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Happy Valley

May contain: nature, outdoors, building, shelter, countryside, and rural
Happy Valley road with the historic French adobe on the left. Photo by Judge Smith ca. 1940.

About a mile east of Mokelumne Hill on Highway 26, after you make the tight turn to the right after the Elementary School, the land opens up into a small valley with fields on both sides. This is called Happy Valley and was the location of an  early French settlement, extensive placer mining, and winemaking activities.

Although there are tales of French settling in Happy Valley prior to the Gold Rush, this possibility is questionable. Most of the stories can be traced back to Cecile Vandel (Vandelle) who passed on family traditions, and to the writer Lirrel Starling (a Gardella) and Eve Zumwalt who repeated these stories. These stories propose that the pre-Gold Rush pioneers were linked to French Camp (La Forbrois) in the San Joaquin Valley. French Camp was in use between 1830 and 1845, by French Canadians working for the Hudson’s Bay Company.  Trapping fur animals - particularly beaver -- common in the Central Valley, these men may have explored up the Mokelumne River. If they had discovered gold and built a settlement at Happy Valley, however, it certainly would have been commented upon by the Argonauts of 1848 and 1849 who swarmed up the area's canyon and tributaries.  One group of French miners was noted working near Mokelumne Hill in September of 1848, but these have been identified as being from the ship Noveau Perseverent, at anchor in San Francisco Bay while Captain Boyer mined with half of its crew.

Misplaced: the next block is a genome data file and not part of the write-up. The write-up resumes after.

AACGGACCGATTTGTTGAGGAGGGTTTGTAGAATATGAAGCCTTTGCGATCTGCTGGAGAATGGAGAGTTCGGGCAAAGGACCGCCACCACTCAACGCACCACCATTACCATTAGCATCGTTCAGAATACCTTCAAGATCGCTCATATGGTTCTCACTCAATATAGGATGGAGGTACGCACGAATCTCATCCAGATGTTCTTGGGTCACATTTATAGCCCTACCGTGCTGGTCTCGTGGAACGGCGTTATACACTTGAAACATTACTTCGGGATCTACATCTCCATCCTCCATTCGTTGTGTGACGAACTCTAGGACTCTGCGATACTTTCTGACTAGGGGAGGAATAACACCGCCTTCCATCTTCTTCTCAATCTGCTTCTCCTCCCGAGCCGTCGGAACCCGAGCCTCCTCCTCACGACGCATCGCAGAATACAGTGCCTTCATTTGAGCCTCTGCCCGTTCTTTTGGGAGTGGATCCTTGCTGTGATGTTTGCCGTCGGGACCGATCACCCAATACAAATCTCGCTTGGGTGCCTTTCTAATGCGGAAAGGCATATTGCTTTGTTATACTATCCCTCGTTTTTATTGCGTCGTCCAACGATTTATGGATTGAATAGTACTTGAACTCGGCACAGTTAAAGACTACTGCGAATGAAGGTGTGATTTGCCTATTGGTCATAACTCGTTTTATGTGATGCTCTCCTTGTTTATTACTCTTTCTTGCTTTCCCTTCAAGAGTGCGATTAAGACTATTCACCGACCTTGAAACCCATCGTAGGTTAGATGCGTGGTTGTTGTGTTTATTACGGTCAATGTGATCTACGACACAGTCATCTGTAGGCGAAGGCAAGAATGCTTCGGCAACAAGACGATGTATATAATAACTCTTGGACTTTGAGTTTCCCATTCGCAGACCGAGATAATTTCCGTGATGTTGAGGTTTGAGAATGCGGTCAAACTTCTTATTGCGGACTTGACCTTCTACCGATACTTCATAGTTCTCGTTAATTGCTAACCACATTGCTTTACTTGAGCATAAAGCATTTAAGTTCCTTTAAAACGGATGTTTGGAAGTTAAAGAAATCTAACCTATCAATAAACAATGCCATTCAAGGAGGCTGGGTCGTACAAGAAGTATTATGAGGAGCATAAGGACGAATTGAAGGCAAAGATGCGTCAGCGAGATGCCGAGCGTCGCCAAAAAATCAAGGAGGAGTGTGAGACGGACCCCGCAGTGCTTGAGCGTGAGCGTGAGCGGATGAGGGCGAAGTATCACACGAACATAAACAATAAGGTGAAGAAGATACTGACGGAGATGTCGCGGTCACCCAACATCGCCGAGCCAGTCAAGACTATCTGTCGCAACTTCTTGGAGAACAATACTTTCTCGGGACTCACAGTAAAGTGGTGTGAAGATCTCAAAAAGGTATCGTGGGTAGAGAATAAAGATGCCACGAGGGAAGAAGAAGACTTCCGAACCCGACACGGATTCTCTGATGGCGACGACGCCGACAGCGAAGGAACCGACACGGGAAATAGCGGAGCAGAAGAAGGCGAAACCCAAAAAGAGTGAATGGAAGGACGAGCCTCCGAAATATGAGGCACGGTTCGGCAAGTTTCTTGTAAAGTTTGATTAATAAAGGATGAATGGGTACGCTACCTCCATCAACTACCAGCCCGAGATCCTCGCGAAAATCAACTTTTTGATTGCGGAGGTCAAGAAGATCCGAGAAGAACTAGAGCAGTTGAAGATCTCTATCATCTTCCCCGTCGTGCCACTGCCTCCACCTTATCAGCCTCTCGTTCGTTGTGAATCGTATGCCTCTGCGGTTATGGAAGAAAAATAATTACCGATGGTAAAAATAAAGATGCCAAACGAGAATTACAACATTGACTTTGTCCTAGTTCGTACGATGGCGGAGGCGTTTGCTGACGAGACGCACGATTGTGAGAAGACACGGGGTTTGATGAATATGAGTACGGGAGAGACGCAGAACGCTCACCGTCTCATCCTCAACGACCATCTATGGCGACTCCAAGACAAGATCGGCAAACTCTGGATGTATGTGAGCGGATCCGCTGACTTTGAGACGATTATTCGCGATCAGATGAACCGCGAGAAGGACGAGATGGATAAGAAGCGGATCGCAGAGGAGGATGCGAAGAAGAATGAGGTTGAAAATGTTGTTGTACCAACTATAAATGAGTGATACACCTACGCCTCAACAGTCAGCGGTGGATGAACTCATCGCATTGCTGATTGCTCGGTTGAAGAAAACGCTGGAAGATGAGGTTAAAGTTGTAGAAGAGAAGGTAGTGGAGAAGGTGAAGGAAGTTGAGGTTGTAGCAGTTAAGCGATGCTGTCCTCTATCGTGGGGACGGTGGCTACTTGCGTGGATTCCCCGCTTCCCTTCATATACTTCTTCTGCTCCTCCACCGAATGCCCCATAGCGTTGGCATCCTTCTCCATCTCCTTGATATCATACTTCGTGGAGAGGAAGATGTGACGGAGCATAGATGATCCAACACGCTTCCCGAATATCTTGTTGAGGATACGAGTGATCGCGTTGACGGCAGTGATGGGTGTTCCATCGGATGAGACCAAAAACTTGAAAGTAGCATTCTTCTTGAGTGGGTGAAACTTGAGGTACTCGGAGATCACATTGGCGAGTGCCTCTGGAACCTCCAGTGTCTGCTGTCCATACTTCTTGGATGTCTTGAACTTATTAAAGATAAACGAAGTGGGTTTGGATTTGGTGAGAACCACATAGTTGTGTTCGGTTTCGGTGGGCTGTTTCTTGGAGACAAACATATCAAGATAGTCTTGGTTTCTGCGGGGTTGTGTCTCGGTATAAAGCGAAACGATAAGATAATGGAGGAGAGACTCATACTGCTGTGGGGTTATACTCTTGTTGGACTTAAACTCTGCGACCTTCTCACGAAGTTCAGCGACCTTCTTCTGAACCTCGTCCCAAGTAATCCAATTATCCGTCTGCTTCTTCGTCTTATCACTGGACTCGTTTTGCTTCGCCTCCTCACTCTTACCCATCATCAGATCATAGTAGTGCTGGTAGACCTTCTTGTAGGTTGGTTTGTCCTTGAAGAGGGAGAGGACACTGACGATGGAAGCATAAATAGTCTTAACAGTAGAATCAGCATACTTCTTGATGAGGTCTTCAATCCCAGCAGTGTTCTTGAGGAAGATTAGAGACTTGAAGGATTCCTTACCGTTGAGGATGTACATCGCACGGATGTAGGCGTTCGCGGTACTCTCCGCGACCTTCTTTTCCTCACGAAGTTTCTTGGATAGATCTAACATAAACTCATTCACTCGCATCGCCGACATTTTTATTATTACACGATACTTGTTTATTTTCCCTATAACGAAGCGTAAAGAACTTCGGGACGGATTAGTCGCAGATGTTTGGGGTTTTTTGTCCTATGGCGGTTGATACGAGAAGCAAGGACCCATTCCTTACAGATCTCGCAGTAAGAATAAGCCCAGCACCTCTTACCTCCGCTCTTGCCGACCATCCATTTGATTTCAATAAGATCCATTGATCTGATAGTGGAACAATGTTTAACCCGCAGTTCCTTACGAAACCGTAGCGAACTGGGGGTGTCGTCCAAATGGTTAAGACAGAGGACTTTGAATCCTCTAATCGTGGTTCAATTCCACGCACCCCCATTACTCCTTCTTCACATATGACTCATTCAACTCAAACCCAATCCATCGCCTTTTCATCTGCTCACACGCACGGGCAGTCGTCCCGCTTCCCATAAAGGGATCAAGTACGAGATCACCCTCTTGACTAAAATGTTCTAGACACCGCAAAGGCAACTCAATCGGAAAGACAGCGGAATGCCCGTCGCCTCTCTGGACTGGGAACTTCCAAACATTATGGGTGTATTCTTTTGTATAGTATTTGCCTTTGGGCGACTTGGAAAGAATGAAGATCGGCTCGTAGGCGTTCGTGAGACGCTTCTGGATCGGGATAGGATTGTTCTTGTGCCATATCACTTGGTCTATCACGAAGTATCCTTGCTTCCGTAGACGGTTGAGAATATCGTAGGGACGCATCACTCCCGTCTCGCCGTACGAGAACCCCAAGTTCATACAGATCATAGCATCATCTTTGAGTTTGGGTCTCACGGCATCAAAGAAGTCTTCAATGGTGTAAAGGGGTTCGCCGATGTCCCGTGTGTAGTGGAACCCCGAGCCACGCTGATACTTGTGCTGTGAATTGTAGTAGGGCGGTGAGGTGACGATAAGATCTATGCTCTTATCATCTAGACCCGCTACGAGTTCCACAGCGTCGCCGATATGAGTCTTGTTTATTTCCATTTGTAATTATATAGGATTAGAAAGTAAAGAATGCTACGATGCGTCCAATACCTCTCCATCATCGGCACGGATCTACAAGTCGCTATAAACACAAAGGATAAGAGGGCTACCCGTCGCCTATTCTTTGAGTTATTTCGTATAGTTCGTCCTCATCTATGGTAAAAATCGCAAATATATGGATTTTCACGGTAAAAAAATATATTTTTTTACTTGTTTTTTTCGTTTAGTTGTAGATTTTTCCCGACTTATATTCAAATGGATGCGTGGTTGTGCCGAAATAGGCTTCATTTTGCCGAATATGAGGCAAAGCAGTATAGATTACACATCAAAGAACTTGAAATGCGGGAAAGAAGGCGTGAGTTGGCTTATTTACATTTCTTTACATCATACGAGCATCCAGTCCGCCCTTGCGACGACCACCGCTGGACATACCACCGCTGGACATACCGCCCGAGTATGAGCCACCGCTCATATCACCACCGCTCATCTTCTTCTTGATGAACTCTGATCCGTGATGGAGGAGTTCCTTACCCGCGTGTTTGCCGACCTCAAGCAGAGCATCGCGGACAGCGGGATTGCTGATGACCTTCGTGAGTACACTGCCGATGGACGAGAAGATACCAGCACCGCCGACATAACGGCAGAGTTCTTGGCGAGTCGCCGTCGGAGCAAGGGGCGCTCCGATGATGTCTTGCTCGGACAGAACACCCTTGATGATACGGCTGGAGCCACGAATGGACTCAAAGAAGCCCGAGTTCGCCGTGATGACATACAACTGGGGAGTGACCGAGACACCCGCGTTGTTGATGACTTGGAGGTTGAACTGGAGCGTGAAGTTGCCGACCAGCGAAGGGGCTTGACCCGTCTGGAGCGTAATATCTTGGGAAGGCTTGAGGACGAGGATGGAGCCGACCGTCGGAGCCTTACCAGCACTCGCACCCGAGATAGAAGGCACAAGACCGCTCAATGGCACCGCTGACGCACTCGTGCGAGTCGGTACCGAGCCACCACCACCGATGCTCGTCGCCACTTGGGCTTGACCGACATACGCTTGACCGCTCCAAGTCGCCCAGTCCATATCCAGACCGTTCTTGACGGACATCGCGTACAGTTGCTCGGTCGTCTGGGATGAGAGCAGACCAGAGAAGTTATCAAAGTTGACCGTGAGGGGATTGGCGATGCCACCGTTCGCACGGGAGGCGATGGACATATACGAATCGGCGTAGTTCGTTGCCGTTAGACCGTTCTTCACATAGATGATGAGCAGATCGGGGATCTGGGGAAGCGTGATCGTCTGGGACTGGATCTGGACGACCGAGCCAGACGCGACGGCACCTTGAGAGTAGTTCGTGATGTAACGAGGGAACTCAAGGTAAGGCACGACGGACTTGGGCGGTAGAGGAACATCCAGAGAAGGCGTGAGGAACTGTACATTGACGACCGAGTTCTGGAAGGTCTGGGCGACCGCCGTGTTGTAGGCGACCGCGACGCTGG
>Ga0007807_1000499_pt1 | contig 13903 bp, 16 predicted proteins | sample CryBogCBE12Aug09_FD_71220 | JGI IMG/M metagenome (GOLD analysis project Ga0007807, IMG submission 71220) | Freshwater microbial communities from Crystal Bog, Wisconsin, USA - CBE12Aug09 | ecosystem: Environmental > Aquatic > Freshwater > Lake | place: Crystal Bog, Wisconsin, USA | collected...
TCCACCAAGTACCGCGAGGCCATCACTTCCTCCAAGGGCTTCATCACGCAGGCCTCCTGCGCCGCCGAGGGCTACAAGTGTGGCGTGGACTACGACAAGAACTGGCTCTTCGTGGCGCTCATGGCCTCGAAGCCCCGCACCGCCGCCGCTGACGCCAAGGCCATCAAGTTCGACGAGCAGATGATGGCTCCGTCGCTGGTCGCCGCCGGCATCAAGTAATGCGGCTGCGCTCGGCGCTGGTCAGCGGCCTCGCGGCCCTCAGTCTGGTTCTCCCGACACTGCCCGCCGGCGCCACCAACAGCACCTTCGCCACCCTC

After 1849, emigrants coming from France did congregate in the Happy Valley area where they are well documented in homes, businesses, and mines. The Cretin family members emigrated from France between 1854 and 1856, settling in Calaveras and Tuolumne Counties. Pierre Vandelle came from the same village in France as the Cretins (his mother was a Cretin) and he was writing letters home from Mokelumne Hill by 1852. Louis and Eugene Boudin moved into agriculture, raising grapes and constructing a stone winery in Happy Valley. These families intermarried with other local pioneers and descendants remain in the community today.





May contain: nature, outdoors, building, housing, countryside, hut, shack, and rural
The Boudin winery, seen on the right, was later used by the North Star Mine as an office (Courtesy Calaveras County Archives).

Mining activities overwhelmed Happy Valley during the 1850s, 1860s and 1870s when the rich tertiary channels around Mokelumne Hill eclipsed all other mining in northern Calaveras.  The ancient river channels, now elevated into ridges, contained abundant placer gold that was recovered through hydraulic mining. Happy Valley was one of the richest locations and extensive remains of washed river cobbles that still cover much of the land attest to the wealth of gold recovered.  After the miners, the lands of Happy Valley have settled into the peaceful grazing of cattle and a few residences.

By Julia Costello and Lee Bibb, 2019


Bibb, Lee, 2019. Up on the Hill: The Beginnings of a Gold Rush Town, Mokelumne Hill, CA, from 1848 to 1854.  Draft manuscript on file with author.

Starling, Lirrel, 1980. Chronicles of Mokelumne Hill I and II. 

Vandelle MacMillian, Cecile,  various. Correspondence with Willard Fuller, on file at Calaveras County Historical Society, San Andreas, CA.

Zumwalt, Eve, 1990.  The Romance of Mokelume Hill. Pioneer Publishing Co., Fresno CA.